2013 national winning essays

First Place: Molly Nemer of Henry Sibley High School in Mendota Heights, MN

Second Place: Anna Mitchell of Plymouth, MI (Homeschool)

Third Place: Bo Yeon Jang of the International School Ho Chi Minh City, Vietnam

2012 national winning essay, Awakening Witness and Empowering Engagement: Leveraging New Media for Human Connections,” by Emily Fox-Penner of the Maret School in Washington, D.C., addressed the essay topic of new media and peacebuilding by examining its role in Egypt in 2011 and Kenya in 2007  (link is the same as it is now from last year)

2011 national winning essay, "Mimes for Good Governance: The Importance of Culture and Morality in the Fight Against Corruption," by Kathryn Botto from the Liberal Arts and Science Academy in Austin, Texas discusses the role of society and culture in dealing with curruption, using Colombia and Kyrgyzstan as case studies.

2010 national winning essay, "Fighting for Local publications in a Globalized World: Unity, Strategy, and Government Support", by Margaret E. Hardy from Lick-Wilmerding High School in San Francisco, California, discusses necessary conditions for nonviolent movement to successfully control local publications.

2009 national winning essay, "Responding to Crimes against Humanity: Prevention, Deployment, and Localization", by Sophia Sanchez from Ladue Horton Watkins High School in Saint Louis, Missouri, discusses the role of international actors in protecting civilians from crimes against humanity.

2008 national winning essay, "Resolving Water Conflicts Through the Establishment of Water Authorities," by Callie Smith from Girls Preparatory School in Chatanooga, Tennessee, discusses how natural publications can be managed to build peace, using case studies from Central Asia and Yemen.

2007 national winning essay, "Reintegrating Children, Building Peace: Interaction, Education, and Youth Participation," by Wendy Cai from Corona Del Sol High School in Tempe, Arizona, discusses the reintegration of child soldiers into society, using Sierra Leone and Uganda as case studies.

2006 national winning essay, "Defusing Nuclear Tensions Through Internationally Supported Bilateral Collaborations," by Kona Shen from The Northwest School in Seattle, Washington, compares the decision of Argentina and Brazil to forego nuclear arms development with the nuclear arms race between India and Pakistan.

2005 national winning essay, "Finding Peace: Japan and Cambodia," by Jessica Perrigan from the Duchesne Academy in Omaha, Nebraska, explores how education is the key to democracy.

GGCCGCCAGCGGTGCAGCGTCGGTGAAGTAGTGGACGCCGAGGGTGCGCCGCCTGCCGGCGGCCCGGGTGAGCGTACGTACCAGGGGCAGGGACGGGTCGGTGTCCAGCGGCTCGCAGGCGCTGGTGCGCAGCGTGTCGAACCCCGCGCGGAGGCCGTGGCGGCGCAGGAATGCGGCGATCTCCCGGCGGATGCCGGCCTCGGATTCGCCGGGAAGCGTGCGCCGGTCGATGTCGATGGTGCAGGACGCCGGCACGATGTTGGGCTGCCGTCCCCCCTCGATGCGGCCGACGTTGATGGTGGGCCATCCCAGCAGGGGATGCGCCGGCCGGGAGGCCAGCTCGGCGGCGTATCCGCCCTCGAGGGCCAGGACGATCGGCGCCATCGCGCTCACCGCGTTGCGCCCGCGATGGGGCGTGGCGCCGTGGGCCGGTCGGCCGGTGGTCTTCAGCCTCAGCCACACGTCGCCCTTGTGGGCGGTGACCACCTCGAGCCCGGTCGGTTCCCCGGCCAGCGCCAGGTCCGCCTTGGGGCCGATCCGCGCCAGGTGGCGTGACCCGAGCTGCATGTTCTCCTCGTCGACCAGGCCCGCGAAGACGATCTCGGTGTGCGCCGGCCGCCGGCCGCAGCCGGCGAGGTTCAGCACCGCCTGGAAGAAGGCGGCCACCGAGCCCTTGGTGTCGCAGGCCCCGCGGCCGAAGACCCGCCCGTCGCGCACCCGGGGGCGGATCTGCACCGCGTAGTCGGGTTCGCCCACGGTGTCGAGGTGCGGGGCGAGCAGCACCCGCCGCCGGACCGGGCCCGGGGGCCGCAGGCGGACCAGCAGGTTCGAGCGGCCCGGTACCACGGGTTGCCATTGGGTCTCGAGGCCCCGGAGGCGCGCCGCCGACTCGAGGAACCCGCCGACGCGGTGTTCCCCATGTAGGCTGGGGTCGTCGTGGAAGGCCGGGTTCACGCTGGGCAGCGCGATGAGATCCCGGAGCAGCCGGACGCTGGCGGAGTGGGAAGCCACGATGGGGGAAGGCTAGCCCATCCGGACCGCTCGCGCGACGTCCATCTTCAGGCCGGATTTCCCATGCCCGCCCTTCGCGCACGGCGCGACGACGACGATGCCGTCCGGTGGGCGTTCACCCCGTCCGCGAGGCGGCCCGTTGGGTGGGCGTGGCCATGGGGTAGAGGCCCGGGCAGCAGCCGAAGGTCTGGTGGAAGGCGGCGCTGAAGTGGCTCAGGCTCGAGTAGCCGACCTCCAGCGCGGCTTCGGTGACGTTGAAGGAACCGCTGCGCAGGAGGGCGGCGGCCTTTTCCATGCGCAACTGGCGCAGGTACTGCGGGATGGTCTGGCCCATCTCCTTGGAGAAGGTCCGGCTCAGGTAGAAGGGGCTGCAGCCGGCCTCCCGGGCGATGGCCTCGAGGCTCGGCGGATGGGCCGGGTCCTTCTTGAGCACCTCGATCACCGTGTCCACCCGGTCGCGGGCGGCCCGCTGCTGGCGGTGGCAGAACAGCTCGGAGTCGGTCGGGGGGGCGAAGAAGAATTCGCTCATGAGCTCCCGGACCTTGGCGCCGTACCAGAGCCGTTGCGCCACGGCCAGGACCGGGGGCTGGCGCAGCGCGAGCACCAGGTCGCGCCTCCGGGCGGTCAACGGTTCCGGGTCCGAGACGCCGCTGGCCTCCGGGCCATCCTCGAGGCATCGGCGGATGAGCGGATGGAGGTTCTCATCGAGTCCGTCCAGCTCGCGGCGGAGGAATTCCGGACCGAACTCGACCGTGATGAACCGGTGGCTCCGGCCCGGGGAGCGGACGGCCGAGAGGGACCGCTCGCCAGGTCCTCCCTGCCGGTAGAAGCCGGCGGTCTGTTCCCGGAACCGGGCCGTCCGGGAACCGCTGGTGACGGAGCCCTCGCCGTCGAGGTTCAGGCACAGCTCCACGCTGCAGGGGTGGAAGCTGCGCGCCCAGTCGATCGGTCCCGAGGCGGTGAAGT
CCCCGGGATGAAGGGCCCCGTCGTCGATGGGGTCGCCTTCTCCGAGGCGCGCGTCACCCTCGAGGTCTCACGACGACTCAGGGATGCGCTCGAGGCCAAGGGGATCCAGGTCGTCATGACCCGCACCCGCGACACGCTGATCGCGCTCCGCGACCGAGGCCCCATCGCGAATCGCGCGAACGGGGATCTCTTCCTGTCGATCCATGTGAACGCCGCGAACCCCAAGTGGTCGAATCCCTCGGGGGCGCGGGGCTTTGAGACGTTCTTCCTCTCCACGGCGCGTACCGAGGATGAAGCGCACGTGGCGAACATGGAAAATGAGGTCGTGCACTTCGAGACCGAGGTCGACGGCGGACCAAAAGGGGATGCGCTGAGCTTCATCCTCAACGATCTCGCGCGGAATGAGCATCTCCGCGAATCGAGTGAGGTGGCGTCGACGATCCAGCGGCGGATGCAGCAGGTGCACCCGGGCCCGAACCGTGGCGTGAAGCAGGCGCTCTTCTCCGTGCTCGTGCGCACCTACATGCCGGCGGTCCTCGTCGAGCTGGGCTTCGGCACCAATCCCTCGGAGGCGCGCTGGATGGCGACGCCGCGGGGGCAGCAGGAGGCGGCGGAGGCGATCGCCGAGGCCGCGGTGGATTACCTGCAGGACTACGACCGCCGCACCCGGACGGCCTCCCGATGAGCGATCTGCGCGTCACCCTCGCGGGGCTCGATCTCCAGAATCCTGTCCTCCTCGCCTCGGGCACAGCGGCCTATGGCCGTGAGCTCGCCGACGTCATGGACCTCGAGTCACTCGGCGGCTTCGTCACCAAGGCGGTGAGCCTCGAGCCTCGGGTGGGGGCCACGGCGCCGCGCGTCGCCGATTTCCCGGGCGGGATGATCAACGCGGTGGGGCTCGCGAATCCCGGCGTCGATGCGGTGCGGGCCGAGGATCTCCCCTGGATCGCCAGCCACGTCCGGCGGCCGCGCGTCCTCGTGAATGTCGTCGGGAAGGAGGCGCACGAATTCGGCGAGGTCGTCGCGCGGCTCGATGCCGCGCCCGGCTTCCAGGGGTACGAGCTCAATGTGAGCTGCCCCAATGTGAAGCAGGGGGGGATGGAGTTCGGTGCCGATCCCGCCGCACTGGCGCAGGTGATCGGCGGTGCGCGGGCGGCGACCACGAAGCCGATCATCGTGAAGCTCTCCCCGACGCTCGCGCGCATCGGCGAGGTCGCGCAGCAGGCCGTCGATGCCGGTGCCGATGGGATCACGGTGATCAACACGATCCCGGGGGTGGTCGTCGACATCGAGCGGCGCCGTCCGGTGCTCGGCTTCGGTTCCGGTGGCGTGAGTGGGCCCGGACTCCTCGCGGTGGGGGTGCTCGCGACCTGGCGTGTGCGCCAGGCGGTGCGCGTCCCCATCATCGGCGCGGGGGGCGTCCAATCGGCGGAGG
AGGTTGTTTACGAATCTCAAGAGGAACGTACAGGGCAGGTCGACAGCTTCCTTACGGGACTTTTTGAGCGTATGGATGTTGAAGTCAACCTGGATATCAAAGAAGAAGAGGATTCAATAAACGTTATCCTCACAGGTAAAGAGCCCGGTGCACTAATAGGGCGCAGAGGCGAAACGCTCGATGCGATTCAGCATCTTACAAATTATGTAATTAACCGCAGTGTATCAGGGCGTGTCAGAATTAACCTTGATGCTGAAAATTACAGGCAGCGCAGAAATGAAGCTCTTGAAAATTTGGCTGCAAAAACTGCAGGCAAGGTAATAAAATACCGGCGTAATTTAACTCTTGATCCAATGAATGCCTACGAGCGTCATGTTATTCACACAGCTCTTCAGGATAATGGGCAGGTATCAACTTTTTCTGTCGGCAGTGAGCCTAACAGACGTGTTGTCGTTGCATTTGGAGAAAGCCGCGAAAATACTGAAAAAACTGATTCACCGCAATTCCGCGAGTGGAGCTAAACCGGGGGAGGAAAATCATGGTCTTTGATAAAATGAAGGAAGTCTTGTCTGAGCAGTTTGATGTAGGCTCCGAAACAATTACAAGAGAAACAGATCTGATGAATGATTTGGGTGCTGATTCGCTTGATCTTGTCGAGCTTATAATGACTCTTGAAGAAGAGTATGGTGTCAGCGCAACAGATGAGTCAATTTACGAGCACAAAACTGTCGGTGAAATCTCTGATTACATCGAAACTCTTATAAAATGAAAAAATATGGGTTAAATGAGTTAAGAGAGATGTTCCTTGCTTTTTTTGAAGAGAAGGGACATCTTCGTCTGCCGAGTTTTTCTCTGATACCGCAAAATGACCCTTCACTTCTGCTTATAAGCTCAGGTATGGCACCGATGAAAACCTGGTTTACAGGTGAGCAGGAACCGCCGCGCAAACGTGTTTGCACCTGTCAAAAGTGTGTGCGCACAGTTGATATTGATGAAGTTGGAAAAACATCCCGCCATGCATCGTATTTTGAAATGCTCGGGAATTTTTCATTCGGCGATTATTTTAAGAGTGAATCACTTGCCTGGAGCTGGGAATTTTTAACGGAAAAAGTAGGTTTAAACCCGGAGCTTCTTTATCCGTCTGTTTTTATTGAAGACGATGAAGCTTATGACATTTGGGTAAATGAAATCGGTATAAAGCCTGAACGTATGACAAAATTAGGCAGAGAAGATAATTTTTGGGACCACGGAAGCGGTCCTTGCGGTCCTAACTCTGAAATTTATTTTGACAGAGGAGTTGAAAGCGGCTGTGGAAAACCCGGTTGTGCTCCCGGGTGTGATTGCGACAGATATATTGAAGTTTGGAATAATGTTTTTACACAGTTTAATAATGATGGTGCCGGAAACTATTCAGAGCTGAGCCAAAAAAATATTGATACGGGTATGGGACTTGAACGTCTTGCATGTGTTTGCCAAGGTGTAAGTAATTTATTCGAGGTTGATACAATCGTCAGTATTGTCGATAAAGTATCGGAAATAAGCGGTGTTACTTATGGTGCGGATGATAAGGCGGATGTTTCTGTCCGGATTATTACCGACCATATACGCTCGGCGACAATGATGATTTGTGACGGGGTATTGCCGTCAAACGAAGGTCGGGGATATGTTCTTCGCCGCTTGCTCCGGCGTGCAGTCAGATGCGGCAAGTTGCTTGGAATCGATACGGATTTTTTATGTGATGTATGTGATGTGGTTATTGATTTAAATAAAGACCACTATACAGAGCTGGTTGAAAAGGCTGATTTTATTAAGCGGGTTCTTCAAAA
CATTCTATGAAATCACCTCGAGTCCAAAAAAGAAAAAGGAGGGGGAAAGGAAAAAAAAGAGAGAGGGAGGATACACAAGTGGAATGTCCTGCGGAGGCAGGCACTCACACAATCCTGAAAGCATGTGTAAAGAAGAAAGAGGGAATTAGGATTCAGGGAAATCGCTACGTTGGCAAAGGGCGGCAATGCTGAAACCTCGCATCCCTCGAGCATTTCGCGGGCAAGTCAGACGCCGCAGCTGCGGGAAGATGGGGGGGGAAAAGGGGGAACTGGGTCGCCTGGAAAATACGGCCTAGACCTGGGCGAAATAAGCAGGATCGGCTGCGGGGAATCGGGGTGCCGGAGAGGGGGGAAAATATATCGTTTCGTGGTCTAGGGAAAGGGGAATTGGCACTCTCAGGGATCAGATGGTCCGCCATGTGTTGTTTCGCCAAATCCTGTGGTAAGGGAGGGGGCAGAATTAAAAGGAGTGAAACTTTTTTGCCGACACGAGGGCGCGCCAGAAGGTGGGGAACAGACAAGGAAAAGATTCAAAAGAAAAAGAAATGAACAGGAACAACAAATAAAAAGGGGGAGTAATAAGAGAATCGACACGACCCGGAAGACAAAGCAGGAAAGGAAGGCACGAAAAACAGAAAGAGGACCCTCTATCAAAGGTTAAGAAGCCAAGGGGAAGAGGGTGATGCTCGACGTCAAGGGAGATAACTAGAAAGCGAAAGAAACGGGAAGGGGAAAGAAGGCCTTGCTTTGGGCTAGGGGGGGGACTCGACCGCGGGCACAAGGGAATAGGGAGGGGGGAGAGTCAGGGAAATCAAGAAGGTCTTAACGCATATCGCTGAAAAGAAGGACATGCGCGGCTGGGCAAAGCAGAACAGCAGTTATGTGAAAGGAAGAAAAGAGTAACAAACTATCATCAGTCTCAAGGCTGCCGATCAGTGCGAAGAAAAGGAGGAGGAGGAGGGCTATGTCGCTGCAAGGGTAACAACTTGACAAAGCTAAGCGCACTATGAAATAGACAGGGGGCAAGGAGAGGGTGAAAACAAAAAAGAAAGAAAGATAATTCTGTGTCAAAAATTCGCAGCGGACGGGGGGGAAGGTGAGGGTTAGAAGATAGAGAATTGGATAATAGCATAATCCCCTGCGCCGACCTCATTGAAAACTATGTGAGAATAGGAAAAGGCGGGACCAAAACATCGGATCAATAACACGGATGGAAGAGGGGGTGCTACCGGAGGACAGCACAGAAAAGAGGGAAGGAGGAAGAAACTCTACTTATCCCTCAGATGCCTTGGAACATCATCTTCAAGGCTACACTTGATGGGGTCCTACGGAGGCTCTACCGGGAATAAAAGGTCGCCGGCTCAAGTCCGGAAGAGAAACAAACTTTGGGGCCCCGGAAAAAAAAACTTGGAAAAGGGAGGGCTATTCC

2004 national winning essay, "Establishing Peaceful and Stable Postwar Societies Through Effective Rebuilding Strategy," by Vivek Viswanathan from Herricks High School in New Hyde Park, New York explores the lessons of the Marshall Plan and international efforts in Somalia in an examination of the challenges of post-conflict reconstruction.

2003 national winning essay, "Kuwait and Kosovo: The Harm Principle and Humanitarian War," by Kevin Kiley from Granite Bay High School in Granite Bay, California, examines the 1990 Gulf War and NATO's intervention in Kosovo to see how they measure up against the criteria of just war.

2002 national winning essay, "Safeguarding Human Rights and Preventing Conflict through U.S. Peacekeeping," by David Epstein from Pikesville High School in Baltimore, Maryland, cites several examples of appropriate use of American power aimed at putting a stop to crimes against humanity and ending conflict.

2001 national winning essay, "Somalia and Sudan: Sovereignty and Humanitarianism," by Stefanie Nelson from Bountiful High School in Bountiful, Utah, examines the dynamics of the competing philosophies of sovereignty and humanitarianism in third-party intervention found in civil conflicts in the Sudan and Somalia.

2000 national winning essay, "Promoting Global and Regional Security in the Post-Cold War World," by Elspeth Simpson from Pulaski Academy in Little Rock, Arkansas, looks at the U.S. policies that led to intervention in Colombia and North Korea and considers the effectiveness of actions based on humanitarian assistance and national and global security.

1999 national winning essay, "Preventive Diplomacy in the Iraq-Kuwait Dispute and in the Venezuela Border Dispute," by Jean Marie Hicks of St. Thomas More High School in Rapid City, South Dakota, explores the cases of preventive diplomacy seen in disputes between Iraq and Kuwait and in border disputes involving Venezuela.

1998 national winning essay, "How Should Nations be Reconciled," by Tim Shenk from Eastern Mennonite High School in Harrisonburg, Virginia, uses South Africa and Bosnia as examples to examine the manner in which war crimes should be accounted for to ensure stable and lasting peace.

1997 national winning essay, "A Just and Lasting Peace," by Joseph Bernabucci from St. Alban's School in Washington, D.C., examines the steps that can be taken to support successful implementation of a peace agreements and addresses causes of the conflicts by exploring what can be done to discourage renewed violence.

1996 national winning essay, "America and the New World Order," by Richard Lee from Irmo High School in Columbia, South Carolina, defines U.S. national security interests and gives his criteria for U.S. intervention by examining past cases of intervention.